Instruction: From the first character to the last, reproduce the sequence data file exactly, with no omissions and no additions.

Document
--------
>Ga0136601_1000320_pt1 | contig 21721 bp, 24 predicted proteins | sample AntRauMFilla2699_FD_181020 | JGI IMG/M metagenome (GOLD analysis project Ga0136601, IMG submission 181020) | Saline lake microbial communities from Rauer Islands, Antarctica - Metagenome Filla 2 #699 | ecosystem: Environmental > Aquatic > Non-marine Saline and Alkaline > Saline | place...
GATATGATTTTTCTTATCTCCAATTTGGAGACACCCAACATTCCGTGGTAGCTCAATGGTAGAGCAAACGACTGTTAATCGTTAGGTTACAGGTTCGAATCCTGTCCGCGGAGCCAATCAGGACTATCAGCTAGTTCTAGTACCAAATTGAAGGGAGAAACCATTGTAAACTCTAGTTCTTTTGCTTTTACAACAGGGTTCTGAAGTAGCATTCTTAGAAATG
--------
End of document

>Ga0136601_1000320_pt1 | contig 21721 bp, 24 predicted proteins | sample AntRauMFilla2699_FD_181020 | JGI IMG/M metagenome (GOLD analysis project Ga0136601, IMG submission 181020) | Saline lake microbial communities from Rauer Islands, Antarctica - Metagenome Filla 2 #699 | ecosystem: Environmental > Aquatic > Non-marine Saline and Alkaline > Saline | place...
GATATGATTTTTCTTATCTCCAATTTGGAGACACCCAACATTCCGTGGTAGCTCAATGGTAGAGCAAACGACTGTTAATCGTTAGGTTACAGGTTCGAATCCTGTCCGCGGAGCCAATCAGGACTATCAGCTAGTTCTAGTACCAAATTGAAGGGAGAAACCATTGTAAACTCTAGTTCTTTTGCTTTTACAACAGGGTTCTGAAGTAGCATTCTTAGAAATG